5. Communicate expectations and goals: Clearly communicate your expectations to your agency and temporary workers from the beginning. Provide them with a thorough understanding of their tasks, goals, deadlines, and reporting structures. Set measurable goals, provide regular performance evaluations, and offer constructive feedback to the worker as well as the agency. Recognise exceptional achievements and performance and advise the agency.  This would help to further motivate the worker and help the agency further refine their selection process.  Promptly address any concerns to the agency so they can initiate the worker’s performance management as required.
  6. Build relationship and foster teamwork: Encourage open communication and collaboration among temporary and permanent staff to foster a cohesive and productive team environment. Although temporary workers may not be with your council long-term, it is still essential to build positive relationships within the team as this will encourage them to perform at their best. Treat them with respect, involve them in team activities, provide opportunities for professional development, and acknowledge their contributions. The temporary engagement can often lead to future referrals or opportunities for collaboration, as the workers may become future permanent or casual employees of the council.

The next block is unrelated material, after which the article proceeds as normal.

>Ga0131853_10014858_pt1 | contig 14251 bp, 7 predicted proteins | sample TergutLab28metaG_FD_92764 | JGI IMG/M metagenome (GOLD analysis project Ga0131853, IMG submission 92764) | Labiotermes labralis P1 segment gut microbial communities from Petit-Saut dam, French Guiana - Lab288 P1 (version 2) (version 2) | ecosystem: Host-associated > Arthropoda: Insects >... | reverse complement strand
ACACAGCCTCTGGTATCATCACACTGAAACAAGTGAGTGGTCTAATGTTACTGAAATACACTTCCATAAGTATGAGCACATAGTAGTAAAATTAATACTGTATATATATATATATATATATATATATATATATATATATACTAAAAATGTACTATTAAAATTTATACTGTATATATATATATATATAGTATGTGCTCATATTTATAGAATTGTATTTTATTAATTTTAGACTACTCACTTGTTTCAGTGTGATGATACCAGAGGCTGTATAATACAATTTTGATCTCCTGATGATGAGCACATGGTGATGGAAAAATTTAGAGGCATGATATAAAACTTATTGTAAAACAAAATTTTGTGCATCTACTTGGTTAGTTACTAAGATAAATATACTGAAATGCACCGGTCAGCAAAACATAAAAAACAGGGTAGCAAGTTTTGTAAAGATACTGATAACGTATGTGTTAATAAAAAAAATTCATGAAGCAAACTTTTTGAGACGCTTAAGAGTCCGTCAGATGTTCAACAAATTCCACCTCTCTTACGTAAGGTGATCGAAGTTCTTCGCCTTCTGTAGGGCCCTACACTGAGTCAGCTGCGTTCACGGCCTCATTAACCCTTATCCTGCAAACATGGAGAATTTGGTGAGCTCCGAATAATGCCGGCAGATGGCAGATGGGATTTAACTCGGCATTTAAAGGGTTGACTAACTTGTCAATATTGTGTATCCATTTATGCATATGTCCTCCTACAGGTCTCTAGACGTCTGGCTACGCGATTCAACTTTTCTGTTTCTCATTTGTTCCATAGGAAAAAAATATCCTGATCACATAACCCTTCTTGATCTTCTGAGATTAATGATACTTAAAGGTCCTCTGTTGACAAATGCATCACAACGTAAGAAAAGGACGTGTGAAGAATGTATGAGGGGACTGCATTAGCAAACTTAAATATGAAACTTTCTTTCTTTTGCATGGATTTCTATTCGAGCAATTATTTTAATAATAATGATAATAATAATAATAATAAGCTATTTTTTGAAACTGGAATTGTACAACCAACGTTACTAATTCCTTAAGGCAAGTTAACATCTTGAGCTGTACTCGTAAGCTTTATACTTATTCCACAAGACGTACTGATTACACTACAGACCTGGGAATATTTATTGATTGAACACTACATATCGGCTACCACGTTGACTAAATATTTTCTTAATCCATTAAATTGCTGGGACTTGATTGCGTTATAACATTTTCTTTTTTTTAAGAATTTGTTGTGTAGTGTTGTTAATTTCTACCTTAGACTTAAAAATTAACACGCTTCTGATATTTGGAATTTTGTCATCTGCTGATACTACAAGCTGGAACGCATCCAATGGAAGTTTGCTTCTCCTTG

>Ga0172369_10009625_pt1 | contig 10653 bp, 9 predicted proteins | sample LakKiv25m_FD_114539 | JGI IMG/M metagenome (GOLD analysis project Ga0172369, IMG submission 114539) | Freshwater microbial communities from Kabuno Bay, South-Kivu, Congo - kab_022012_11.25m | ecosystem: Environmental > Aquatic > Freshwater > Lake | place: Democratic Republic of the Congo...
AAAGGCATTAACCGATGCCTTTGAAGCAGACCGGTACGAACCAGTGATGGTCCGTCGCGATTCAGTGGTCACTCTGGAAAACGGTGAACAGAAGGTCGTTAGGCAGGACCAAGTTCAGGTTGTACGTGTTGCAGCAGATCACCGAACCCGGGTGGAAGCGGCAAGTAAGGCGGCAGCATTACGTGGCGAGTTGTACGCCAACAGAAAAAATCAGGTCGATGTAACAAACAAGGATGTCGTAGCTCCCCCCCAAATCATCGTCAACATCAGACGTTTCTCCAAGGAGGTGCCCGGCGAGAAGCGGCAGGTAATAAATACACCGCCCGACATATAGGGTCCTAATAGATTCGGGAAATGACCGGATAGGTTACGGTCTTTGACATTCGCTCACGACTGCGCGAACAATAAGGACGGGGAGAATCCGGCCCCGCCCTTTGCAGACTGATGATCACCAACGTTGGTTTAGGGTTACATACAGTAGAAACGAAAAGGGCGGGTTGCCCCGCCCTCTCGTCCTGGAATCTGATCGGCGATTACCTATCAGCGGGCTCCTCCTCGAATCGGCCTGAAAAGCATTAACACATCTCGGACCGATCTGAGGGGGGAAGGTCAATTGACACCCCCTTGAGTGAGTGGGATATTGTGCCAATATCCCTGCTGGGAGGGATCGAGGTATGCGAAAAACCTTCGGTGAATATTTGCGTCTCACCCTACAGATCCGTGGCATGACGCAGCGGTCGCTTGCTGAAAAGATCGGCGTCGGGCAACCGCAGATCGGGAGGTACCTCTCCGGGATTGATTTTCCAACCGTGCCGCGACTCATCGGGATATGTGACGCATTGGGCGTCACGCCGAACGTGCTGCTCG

7. Evaluate and assess the effectiveness of labour hire: Regularly evaluate the effectiveness of using temporary staff within your council. Assess the quality of work, efficiency, reliability, cost-effectiveness, and overall impact on council’s operations. Solicit feedback from both permanent and temporary workers to identify areas for improvement and address any challenges or concerns. Establish regular communication with management and consulting staff from the engaged employment agency and use this feedback to refine your labour hire strategies and optimise the utilisation of temporary workers.
  8. Ensure Relevant and Timely Reporting: Organise reporting to enable relevant management staff within council to monitor the use and spend in relation to labour hire and temporary staffing. This should be sourced on at least a monthly basis, although some agencies can provide more frequent and even on-line, real time reporting.  This will help ensure that the use of labour hire and temporary staffing is maintained within budget.

Remember that while engaging workers via employment agencies can provide valuable resources, it is important to strike a balance between temporary and permanent staff to ensure continuity, stability, and a strong organisational culture reflective of your council’s values.

Visit LGP’s site and explore the options that the Local Government 808-4 contract for Human Resources (HR) – Permanent, Temporary Placements and Associated Services offers to councils.

by Stephen Jolly, Complete Staff Solutions. For more information please email or call 02 4941 9802.